Before you run the marathon, observe the following tips during training so that you won’t have a difficult time in the actual race:

  • Practice good posture: Maintain an upright posture by keeping your head lifted and shoulders relaxed and level. Keep your pelvis neutral, and don’t lean forward or backward at your waist, which some tired runners often do.

Mind your shoulder placement, especially on long distances, since rounding your shoulders forward too far can tighten the chest and restrict your breathing.

Swing your arms back and forth naturally from the shoulder rather than the elbow joint, and keep your hands relaxed without clenching them into fists.

  • Manage your running pace: Maintain a comfortable, conversational pace during each workout. Slow down if you can no longer speak in whole sentences.

Increase your oxygen intake by breathing through the nose and mouth. Also, do deep belly breathing to prevent cramps or side stitches.

After running, do some easy walking or jogging to cool down. Performing light stretches afterward can also help prevent your muscles from tightening.

  • Take steps to keep safe: Take reasonable steps to keep yourself safe and injury-free. Before your actual run, perform warm-ups and walk or jog for about 5 to 10 minutes. You can also do running drills or dynamic stretches as warm-up exercises.

Most of all, follow running safety advice, such as the following:

  • Ensure you are sufficiently visible and observe traffic when running on roads.
  • Carry an ID when running so you can be identified quickly in case of an accident.
  • Don’t run alone at night. Find a running partner or group to improve safety.

Hydrating and Fueling Tips

If you’re worried about bringing too much or too little fluids on race day, there’s no need to fret. Nearly all marathons provide water and aid stations along the road.

Consider using a hydration pack or belt when bringing your own water or sports drink on race day. Purchase the pack in advance so you can train and get accustomed to running with it.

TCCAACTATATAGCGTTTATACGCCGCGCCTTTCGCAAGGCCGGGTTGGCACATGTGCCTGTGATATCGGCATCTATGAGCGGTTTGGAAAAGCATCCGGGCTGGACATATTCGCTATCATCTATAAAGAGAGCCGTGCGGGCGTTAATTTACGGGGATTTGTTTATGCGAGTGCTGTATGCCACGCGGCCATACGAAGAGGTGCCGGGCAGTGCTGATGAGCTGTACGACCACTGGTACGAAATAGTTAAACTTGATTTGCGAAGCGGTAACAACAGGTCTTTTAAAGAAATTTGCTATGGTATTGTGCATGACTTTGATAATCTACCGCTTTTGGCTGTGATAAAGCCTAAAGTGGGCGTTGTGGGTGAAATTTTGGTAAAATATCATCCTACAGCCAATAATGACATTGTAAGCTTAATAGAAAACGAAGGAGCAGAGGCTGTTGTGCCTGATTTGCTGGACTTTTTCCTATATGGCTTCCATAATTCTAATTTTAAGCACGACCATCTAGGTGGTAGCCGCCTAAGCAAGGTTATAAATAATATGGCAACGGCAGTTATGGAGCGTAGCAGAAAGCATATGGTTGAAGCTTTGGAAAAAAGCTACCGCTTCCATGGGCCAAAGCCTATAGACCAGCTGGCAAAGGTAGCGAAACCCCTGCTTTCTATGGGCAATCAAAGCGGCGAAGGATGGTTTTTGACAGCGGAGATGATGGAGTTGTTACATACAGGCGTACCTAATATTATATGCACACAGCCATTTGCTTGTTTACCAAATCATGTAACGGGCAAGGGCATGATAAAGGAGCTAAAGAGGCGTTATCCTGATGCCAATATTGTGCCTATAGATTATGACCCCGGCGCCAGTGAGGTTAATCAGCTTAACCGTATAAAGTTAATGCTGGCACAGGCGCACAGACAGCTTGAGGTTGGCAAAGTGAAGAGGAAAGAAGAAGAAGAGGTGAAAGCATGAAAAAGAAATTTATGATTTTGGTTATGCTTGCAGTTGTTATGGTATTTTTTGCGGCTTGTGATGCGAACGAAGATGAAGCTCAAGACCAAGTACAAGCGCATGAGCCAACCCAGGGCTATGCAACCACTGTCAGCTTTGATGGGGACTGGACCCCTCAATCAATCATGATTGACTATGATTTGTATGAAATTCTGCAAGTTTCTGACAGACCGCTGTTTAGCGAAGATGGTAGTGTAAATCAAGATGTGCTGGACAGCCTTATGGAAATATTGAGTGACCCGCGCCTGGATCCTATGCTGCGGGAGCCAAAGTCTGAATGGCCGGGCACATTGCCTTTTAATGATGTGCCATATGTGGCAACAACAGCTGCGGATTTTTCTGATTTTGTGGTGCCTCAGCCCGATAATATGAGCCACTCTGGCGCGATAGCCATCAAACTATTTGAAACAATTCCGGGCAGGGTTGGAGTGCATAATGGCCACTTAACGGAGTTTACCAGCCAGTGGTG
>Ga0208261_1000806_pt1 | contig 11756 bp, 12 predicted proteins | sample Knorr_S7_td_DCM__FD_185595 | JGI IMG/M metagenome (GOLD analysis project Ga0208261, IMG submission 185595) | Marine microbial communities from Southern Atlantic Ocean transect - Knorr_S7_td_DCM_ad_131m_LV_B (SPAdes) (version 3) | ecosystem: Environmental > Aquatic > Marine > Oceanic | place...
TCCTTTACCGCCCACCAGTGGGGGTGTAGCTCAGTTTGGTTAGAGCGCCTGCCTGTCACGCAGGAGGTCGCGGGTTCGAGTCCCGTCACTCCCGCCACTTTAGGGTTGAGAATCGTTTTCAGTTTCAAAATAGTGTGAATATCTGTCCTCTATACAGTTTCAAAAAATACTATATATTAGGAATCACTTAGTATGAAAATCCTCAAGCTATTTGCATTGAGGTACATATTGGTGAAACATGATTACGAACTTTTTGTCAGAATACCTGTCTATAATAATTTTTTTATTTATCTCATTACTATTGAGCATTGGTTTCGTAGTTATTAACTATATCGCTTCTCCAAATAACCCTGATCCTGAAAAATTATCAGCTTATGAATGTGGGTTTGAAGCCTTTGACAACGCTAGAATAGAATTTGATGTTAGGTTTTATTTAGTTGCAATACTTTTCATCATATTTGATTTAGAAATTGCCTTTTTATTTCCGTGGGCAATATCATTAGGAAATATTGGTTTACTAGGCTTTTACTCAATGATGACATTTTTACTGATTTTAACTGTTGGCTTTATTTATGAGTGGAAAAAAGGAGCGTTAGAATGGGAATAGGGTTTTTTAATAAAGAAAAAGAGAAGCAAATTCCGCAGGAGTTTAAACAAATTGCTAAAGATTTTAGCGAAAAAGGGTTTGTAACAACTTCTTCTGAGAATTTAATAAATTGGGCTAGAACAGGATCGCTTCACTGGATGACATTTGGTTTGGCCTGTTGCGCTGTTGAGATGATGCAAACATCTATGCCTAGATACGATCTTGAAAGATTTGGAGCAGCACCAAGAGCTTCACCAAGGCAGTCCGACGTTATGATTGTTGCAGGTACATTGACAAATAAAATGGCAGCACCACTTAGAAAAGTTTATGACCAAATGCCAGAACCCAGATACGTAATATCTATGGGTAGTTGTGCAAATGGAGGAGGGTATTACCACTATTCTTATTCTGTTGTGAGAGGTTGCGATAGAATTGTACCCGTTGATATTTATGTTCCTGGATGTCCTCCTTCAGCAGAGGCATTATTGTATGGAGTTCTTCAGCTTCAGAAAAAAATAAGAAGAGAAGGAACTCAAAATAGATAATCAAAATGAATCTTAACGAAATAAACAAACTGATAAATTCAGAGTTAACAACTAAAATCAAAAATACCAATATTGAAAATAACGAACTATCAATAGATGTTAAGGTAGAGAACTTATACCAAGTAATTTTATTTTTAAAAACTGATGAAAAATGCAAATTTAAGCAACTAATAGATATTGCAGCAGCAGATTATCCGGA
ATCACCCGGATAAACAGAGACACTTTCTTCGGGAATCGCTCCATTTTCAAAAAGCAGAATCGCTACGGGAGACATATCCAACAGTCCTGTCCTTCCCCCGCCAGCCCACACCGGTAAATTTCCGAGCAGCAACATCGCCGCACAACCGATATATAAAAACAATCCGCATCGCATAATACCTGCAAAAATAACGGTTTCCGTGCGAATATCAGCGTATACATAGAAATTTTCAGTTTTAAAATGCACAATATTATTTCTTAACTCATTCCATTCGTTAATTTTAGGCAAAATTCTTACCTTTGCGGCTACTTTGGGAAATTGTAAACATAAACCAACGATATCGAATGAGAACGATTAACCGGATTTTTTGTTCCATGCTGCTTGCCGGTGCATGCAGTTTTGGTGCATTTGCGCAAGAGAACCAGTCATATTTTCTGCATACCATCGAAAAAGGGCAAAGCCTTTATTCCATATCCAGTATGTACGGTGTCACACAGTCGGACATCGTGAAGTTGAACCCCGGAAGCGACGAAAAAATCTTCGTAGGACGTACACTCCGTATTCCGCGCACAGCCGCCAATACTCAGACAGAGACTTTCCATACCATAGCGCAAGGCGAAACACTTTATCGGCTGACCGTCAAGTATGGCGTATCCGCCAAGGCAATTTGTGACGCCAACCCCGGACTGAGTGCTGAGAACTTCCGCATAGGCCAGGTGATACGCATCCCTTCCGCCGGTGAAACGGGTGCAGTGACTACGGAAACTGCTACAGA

During training, remember that you’ll be doing several long runs without aid stations along your way. With this situation in mind, consider the following tips:

  • Practice carrying your hydration pack, belt, or handheld bottles.
  • Perform long runs on short courses so that you can stash water in one location along the way.
  • If possible, plot your route to pass drinking fountains and ensure they are turned on.

Recovery After Racing

After crossing the finish line, drink several cups of water or sports drink to refresh your tired muscles and walk a bit to cool down those muscles. Do some light stretching and eat foods with simple carbohydrates afterward.

Simple carbohydrates get broken down quickly by the body to convert to energy. Foods containing simple carbohydrates include fruits, milk products, table sugar, candies, and soft drinks.

After race day, take a week off before resuming your regular running schedule. Make sure to take time to adjust back to your usual distance and frequency.

Recovery also includes the following:

  • Getting enough sleep
  • Eating well-balanced meals
  • Treating any injury or condition you got during the marathon

Furthermore, strengthen your immune system as it may have weakened immediately after the race.